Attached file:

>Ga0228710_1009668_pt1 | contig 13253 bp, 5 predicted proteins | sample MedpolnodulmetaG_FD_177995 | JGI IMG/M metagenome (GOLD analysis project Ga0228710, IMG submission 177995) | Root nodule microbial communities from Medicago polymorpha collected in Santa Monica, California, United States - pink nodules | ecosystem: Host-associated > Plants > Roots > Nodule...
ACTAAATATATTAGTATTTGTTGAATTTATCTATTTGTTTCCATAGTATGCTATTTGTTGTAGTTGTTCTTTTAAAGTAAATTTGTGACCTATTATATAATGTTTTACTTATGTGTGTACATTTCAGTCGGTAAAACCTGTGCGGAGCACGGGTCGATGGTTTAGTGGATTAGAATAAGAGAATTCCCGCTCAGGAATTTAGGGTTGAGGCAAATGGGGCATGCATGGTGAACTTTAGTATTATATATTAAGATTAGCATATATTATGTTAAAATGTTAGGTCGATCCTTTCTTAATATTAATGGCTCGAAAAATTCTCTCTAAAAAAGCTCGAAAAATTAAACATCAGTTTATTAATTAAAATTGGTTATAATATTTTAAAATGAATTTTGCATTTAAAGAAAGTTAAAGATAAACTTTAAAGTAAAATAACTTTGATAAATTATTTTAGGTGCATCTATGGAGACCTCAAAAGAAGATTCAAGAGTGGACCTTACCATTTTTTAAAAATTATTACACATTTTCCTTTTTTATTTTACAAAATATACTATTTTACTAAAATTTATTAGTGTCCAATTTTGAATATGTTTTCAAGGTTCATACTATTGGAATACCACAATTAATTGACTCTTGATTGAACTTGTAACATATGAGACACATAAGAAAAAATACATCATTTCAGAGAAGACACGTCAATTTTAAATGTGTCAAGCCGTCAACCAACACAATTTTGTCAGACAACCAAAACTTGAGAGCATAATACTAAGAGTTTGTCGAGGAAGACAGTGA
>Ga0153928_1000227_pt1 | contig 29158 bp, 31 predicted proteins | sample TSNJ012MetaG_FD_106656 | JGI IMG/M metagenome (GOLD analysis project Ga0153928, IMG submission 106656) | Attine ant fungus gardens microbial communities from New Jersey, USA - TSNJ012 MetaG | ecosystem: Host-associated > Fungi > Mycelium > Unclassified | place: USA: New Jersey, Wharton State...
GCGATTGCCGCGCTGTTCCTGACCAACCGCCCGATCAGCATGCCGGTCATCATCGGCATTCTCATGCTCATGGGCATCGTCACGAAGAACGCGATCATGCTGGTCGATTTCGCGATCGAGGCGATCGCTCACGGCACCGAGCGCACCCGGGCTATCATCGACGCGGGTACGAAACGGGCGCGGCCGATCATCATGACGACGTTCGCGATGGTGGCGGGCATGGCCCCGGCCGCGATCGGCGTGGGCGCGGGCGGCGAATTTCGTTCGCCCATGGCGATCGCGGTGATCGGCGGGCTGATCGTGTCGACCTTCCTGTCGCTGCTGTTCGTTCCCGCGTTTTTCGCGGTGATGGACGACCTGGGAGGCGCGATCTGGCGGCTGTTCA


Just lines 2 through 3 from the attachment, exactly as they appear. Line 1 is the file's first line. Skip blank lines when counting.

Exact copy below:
ACTAAATATATTAGTATTTGTTGAATTTATCTATTTGTTTCCATAGTATGCTATTTGTTGTAGTTGTTCTTTTAAAGTAAATTTGTGACCTATTATATAATGTTTTACTTATGTGTGTACATTTCAGTCGGTAAAACCTGTGCGGAGCACGGGTCGATGGTTTAGTGGATTAGAATAAGAGAATTCCCGCTCAGGAATTTAGGGTTGAGGCAAATGGGGCATGCATGGTGAACTTTAGTATTATATATTAAGATTAGCATATATTATGTTAAAATGTTAGGTCGATCCTTTCTTAATATTAATGGCTCGAAAAATTCTCTCTAAAAAAGCTCGAAAAATTAAACATCAGTTTATTAATTAAAATTGGTTATAATATTTTAAAATGAATTTTGCATTTAAAGAAAGTTAAAGATAAACTTTAAAGTAAAATAACTTTGATAAATTATTTTAGGTGCATCTATGGAGACCTCAAAAGAAGATTCAAGAGTGGACCTTACCATTTTTTAAAAATTATTACACATTTTCCTTTTTTATTTTACAAAATATACTATTTTACTAAAATTTATTAGTGTCCAATTTTGAATATGTTTTCAAGGTTCATACTATTGGAATACCACAATTAATTGACTCTTGATTGAACTTGTAACATATGAGACACATAAGAAAAAATACATCATTTCAGAGAAGACACGTCAATTTTAAATGTGTCAAGCCGTCAACCAACACAATTTTGTCAGACAACCAAAACTTGAGAGCATAATACTAAGAGTTTGTCGAGGAAGACAGTGA
>Ga0153928_1000227_pt1 | contig 29158 bp, 31 predicted proteins | sample TSNJ012MetaG_FD_106656 | JGI IMG/M metagenome (GOLD analysis project Ga0153928, IMG submission 106656) | Attine ant fungus gardens microbial communities from New Jersey, USA - TSNJ012 MetaG | ecosystem: Host-associated > Fungi > Mycelium > Unclassified | place: USA: New Jersey, Wharton State...